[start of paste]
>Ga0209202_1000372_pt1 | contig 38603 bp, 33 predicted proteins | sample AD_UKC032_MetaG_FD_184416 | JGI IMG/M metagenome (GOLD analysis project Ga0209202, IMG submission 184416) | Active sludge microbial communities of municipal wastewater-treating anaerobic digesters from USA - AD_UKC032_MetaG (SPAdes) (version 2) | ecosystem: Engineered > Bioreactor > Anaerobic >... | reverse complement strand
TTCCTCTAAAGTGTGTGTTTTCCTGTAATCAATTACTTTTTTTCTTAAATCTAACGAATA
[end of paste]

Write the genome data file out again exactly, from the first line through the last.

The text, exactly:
>Ga0209202_1000372_pt1 | contig 38603 bp, 33 predicted proteins | sample AD_UKC032_MetaG_FD_184416 | JGI IMG/M metagenome (GOLD analysis project Ga0209202, IMG submission 184416) | Active sludge microbial communities of municipal wastewater-treating anaerobic digesters from USA - AD_UKC032_MetaG (SPAdes) (version 2) | ecosystem: Engineered > Bioreactor > Anaerobic >... | reverse complement strand
TTCCTCTAAAGTGTGTGTTTTCCTGTAATCAATTACTTTTTTTCTTAAATCTAACGAATA